Other conversations I find hard to follow are also telephone calls. I don’t know what it is, but if I can’t visualize someone speaking a foreign language to me, I find it hard to understand what they are saying. Hence why I failed a lot of listening comprehension exams in my Mandarin classes.
3. You have more in common with other foreigners than you do with locals.
It doesn’t matter where you are from and where you decide to live, as a foreigner national, you are more likely to mingle with other foreign nationals than you are with locals in any country.
I know this from experience and from conversations with foreign nationals in Ireland. Although it isn’t always true, it is still common.
Foreigners in Taiwan are from a wide range of countries that can have many and few things in common, culturally and linguistically. Yet, when put into the situation of being a foreign national in Taiwan, many foreigners will congregate together, despite being from so many different backgrounds.
Taking the example of exchange students, they are more likely to interact with other exchange students than they are with locals. Think about it, they are all in a new country, learning a new language, with the same challenges and issues.
It is very hard to explain and discuss visa problems and cultural issues to someone who doesn’t know anything about that, i.e a local. When they are in the company of other foreigners, they are able to discuss these challenges and in some way, they feel a sense of comradery.
As an exchange student in China and a Master’s student in Taiwan, I genuinely feel that I am able to voice my own challenges and sense of disconnection with other foreign students than I am with locals who don’t understand it.
The funny thing is, you probably would be more likely to make friends with Taiwanese if you met them outside of Taiwan. If you are both in the same boat as exchange students, expats or on a holiday work visa, you will have more in common.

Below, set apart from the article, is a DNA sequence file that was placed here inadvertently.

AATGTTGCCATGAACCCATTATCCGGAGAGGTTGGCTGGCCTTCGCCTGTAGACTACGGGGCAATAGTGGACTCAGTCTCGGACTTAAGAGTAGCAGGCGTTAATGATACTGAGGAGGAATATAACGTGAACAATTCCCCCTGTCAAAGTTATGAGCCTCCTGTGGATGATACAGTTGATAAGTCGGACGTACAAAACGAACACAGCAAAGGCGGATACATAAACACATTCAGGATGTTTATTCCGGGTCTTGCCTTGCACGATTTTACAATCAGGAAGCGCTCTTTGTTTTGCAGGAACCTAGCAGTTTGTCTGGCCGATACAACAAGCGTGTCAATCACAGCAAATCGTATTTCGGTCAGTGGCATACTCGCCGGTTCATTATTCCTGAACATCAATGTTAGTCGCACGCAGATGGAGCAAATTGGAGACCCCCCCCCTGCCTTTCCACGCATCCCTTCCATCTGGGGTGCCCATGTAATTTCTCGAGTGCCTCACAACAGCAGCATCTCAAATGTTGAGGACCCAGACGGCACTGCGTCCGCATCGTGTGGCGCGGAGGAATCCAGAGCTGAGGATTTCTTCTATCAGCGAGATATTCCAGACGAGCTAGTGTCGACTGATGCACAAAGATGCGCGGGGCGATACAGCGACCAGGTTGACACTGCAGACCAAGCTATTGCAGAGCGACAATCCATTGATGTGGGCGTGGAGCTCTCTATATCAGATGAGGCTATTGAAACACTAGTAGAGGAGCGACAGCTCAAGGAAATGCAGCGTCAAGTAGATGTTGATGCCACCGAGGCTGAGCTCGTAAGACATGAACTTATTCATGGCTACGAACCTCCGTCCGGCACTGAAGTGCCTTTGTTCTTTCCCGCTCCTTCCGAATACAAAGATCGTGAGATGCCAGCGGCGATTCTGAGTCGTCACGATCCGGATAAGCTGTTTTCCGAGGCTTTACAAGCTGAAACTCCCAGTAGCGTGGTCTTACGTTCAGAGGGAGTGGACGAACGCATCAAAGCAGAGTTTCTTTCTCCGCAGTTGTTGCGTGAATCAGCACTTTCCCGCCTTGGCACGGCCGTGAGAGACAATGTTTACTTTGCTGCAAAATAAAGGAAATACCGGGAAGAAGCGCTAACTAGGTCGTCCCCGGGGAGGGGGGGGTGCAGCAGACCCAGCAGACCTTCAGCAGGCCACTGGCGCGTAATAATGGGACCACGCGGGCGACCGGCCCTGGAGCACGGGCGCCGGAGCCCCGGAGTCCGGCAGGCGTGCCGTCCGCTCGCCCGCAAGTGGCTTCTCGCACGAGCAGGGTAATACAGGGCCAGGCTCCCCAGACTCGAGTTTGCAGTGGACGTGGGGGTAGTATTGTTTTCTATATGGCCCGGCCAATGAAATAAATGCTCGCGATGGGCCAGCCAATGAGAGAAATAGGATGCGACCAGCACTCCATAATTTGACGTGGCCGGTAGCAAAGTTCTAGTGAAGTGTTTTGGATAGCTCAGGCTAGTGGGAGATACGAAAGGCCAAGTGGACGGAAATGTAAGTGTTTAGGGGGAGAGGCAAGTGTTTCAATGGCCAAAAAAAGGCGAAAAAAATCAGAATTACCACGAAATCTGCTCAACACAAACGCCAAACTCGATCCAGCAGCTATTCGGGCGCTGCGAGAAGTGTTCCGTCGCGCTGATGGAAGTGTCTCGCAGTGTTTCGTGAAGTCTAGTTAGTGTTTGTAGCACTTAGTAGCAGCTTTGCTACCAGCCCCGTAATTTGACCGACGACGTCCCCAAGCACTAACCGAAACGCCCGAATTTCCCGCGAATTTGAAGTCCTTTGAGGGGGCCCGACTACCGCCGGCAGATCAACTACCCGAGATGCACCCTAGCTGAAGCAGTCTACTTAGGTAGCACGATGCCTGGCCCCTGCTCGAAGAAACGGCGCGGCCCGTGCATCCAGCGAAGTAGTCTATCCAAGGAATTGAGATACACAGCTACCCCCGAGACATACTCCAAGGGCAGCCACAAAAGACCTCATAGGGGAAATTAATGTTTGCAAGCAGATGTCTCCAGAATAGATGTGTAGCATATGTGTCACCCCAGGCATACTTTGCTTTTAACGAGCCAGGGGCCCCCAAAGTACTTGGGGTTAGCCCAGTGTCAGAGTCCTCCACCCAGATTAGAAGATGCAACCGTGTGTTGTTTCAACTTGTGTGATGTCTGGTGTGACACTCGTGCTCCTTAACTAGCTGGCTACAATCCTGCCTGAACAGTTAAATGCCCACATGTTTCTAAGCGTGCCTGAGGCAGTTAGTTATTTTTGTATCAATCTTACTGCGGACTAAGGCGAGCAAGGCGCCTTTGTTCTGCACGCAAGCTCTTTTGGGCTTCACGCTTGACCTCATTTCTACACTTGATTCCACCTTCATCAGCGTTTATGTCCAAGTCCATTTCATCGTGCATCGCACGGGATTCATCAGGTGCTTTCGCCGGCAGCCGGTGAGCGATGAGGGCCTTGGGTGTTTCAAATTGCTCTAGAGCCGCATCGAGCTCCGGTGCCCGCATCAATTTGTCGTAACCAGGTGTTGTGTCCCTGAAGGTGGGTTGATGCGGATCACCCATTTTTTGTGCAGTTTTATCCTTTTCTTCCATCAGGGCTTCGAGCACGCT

4. Not hanging with the right people
Sometimes, the people that are immediate to us aren’t always the people we should spend time with. Classmates, work colleagues, neighbours and friends of friends are all easier to make acquaintances with, but if you have nothing in common or have different expectations for what fun is, you are not going to get along very well.
For some people, having fun is KTV and a small bit of alcohol. For others, it is getting wasted drunk in a dive bar. For me, it is Revolver, Speakeasy, On Tap or BeerGeek with friends and strangers enjoying the banter.
If you want to hang out with people, make sure you have something in common with them besides working, studying or living together. That might sound like common sense, but when it is convenient to make plans with people close to you, you might only ever try to hang out with people like this, and not people who might have the same interests with you.
You should check out events going on in your city on Facebook and look up what is happening on meetup.com. You are far more likely to make friends with people that share a hobby or interest. I have met most of my local friends doing things that I like doing. From live music, second hand markets (I know, very hipster) to joining in meetups and events, you will find a myriad of opportunities to meet like-minded people and not depend on people that are closest to you, but share nothing in common with you.
One trap I fell into was having language exchanges with people I had nothing in common with. The most effective way to have a language exchange is with people on a topic you are both interested in. It is not enough to simply want to learn the other person’s language, you need to have a common ground for wanting to meet up besides language, because frankly, language exchange is always one-sided anyway.
5. Closing Thought
For some of you reading this, you might be saying “I have a circle of Taiwanese friends” and what I am saying is flawed. I am not here to suggest it is impossible to befriend locals, but that there is at least some reasoning behind why it isn’t always easy to mingle with a crowd of locals on a night out or in your workplace or university.
From linguistic barriers, mingling with other foreign nationals who are experiencing the same transition to Taiwan, to not looking in the right places for friends, there are many reasons why people don’t make friends with locals in Taiwan.